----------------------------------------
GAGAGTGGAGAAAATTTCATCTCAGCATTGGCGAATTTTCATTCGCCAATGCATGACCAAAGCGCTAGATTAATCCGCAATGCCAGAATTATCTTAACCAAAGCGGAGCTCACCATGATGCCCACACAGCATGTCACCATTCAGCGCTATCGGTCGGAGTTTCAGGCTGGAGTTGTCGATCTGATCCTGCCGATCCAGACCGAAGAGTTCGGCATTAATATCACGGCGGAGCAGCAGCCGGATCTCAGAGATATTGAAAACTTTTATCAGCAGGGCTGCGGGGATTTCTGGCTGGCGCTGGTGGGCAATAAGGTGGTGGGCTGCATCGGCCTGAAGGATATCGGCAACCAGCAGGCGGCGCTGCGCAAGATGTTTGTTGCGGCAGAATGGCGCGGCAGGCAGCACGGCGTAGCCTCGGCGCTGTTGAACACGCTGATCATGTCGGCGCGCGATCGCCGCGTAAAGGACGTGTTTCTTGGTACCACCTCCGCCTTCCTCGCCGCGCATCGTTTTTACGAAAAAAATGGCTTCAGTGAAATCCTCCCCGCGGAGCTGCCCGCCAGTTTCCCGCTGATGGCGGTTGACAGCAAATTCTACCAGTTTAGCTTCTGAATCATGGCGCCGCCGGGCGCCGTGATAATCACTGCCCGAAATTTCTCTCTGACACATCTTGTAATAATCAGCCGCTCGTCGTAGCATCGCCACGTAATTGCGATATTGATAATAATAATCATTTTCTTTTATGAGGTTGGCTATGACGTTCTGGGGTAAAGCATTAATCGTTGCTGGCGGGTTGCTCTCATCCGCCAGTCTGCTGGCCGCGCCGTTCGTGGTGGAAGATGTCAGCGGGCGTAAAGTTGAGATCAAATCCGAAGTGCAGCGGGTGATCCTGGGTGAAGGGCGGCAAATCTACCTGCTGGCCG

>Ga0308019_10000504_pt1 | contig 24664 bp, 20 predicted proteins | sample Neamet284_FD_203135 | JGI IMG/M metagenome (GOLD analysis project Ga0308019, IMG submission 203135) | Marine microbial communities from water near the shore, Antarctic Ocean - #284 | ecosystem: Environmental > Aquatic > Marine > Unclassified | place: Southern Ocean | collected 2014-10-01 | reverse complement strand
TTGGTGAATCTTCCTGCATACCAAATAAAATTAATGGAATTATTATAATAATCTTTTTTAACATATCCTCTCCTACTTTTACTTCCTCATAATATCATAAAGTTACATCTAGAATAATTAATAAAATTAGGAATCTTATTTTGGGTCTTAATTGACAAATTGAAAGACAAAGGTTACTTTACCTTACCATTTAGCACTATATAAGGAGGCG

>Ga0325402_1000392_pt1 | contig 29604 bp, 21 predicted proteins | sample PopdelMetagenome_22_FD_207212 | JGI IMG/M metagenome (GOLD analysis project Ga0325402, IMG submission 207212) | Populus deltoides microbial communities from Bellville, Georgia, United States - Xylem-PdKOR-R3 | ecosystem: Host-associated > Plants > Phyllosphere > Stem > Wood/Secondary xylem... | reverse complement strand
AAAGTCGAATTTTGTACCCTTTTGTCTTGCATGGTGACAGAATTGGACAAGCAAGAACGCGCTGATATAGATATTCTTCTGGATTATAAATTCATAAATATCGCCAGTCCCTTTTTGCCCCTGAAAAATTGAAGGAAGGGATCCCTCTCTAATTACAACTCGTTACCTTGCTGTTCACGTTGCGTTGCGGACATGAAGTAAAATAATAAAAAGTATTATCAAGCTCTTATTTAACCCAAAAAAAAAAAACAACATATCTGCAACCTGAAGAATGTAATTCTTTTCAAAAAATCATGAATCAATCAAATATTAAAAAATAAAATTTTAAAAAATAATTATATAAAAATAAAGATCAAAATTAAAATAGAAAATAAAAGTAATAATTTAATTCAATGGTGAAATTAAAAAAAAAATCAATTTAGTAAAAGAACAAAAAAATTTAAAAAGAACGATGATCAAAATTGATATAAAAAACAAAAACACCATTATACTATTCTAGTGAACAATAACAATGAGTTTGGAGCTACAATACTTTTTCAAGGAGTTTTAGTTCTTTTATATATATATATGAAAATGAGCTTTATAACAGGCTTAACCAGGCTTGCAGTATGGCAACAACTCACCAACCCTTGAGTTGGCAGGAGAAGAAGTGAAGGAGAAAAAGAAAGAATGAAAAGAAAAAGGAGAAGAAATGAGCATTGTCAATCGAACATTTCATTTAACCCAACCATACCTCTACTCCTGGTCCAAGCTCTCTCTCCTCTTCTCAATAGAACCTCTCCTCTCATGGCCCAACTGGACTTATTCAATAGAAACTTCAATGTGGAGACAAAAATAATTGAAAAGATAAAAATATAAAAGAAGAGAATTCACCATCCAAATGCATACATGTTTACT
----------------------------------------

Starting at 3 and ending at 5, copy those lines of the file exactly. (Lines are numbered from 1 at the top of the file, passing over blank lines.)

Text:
TTGGTGAATCTTCCTGCATACCAAATAAAATTAATGGAATTATTATAATAATCTTTTTTAACATATCCTCTCCTACTTTTACTTCCTCATAATATCATAAAGTTACATCTAGAATAATTAATAAAATTAGGAATCTTATTTTGGGTCTTAATTGACAAATTGAAAGACAAAGGTTACTTTACCTTACCATTTAGCACTATATAAGGAGGCG

>Ga0325402_1000392_pt1 | contig 29604 bp, 21 predicted proteins | sample PopdelMetagenome_22_FD_207212 | JGI IMG/M metagenome (GOLD analysis project Ga0325402, IMG submission 207212) | Populus deltoides microbial communities from Bellville, Georgia, United States - Xylem-PdKOR-R3 | ecosystem: Host-associated > Plants > Phyllosphere > Stem > Wood/Secondary xylem... | reverse complement strand
AAAGTCGAATTTTGTACCCTTTTGTCTTGCATGGTGACAGAATTGGACAAGCAAGAACGCGCTGATATAGATATTCTTCTGGATTATAAATTCATAAATATCGCCAGTCCCTTTTTGCCCCTGAAAAATTGAAGGAAGGGATCCCTCTCTAATTACAACTCGTTACCTTGCTGTTCACGTTGCGTTGCGGACATGAAGTAAAATAATAAAAAGTATTATCAAGCTCTTATTTAACCCAAAAAAAAAAAACAACATATCTGCAACCTGAAGAATGTAATTCTTTTCAAAAAATCATGAATCAATCAAATATTAAAAAATAAAATTTTAAAAAATAATTATATAAAAATAAAGATCAAAATTAAAATAGAAAATAAAAGTAATAATTTAATTCAATGGTGAAATTAAAAAAAAAATCAATTTAGTAAAAGAACAAAAAAATTTAAAAAGAACGATGATCAAAATTGATATAAAAAACAAAAACACCATTATACTATTCTAGTGAACAATAACAATGAGTTTGGAGCTACAATACTTTTTCAAGGAGTTTTAGTTCTTTTATATATATATATGAAAATGAGCTTTATAACAGGCTTAACCAGGCTTGCAGTATGGCAACAACTCACCAACCCTTGAGTTGGCAGGAGAAGAAGTGAAGGAGAAAAAGAAAGAATGAAAAGAAAAAGGAGAAGAAATGAGCATTGTCAATCGAACATTTCATTTAACCCAACCATACCTCTACTCCTGGTCCAAGCTCTCTCTCCTCTTCTCAATAGAACCTCTCCTCTCATGGCCCAACTGGACTTATTCAATAGAAACTTCAATGTGGAGACAAAAATAATTGAAAAGATAAAAATATAAAAGAAGAGAATTCACCATCCAAATGCATACATGTTTACT